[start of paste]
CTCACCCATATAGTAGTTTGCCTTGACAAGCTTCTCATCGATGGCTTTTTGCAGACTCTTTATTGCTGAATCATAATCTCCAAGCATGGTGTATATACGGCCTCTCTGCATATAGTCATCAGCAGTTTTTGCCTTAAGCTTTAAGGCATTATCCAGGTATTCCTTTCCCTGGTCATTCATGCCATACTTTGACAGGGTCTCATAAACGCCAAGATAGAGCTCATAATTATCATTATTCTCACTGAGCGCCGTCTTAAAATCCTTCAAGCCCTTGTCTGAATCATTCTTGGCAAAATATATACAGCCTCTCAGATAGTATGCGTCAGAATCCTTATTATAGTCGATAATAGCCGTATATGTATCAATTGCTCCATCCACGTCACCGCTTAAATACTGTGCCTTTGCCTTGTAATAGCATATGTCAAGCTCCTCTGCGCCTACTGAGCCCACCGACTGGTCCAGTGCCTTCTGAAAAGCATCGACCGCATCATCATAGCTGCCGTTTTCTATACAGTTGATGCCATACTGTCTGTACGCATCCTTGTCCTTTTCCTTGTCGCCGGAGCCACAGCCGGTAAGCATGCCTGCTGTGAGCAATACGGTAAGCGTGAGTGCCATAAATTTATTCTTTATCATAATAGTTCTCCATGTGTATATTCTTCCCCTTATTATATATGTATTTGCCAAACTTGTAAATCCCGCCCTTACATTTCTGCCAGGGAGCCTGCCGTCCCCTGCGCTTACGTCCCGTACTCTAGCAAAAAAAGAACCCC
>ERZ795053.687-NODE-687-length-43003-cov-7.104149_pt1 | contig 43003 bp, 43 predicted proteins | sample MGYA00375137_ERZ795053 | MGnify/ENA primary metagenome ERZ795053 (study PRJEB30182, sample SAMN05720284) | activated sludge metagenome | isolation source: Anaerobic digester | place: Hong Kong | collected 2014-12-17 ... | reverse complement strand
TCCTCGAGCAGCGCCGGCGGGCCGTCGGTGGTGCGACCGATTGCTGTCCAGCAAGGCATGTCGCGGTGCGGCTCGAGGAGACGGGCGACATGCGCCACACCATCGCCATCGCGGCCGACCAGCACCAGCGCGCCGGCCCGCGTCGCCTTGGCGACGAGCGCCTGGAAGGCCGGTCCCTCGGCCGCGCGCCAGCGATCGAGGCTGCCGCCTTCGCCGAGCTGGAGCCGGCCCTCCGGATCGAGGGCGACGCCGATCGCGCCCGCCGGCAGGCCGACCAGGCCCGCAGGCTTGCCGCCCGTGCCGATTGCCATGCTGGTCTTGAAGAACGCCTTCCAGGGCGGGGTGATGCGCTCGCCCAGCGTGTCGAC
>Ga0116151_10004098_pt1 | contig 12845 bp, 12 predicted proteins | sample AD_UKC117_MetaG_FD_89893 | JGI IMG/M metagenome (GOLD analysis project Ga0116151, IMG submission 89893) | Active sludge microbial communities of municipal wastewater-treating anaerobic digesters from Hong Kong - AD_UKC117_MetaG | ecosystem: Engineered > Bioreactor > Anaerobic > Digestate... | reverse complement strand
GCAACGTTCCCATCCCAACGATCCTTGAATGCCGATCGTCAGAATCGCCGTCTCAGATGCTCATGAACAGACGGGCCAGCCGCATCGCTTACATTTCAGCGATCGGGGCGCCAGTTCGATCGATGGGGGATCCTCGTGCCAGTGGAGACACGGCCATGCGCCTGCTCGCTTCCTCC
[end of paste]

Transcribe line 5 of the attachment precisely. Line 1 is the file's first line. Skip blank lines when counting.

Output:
GCAACGTTCCCATCCCAACGATCCTTGAATGCCGATCGTCAGAATCGCCGTCTCAGATGCTCATGAACAGACGGGCCAGCCGCATCGCTTACATTTCAGCGATCGGGGCGCCAGTTCGATCGATGGGGGATCCTCGTGCCAGTGGAGACACGGCCATGCGCCTGCTCGCTTCCTCC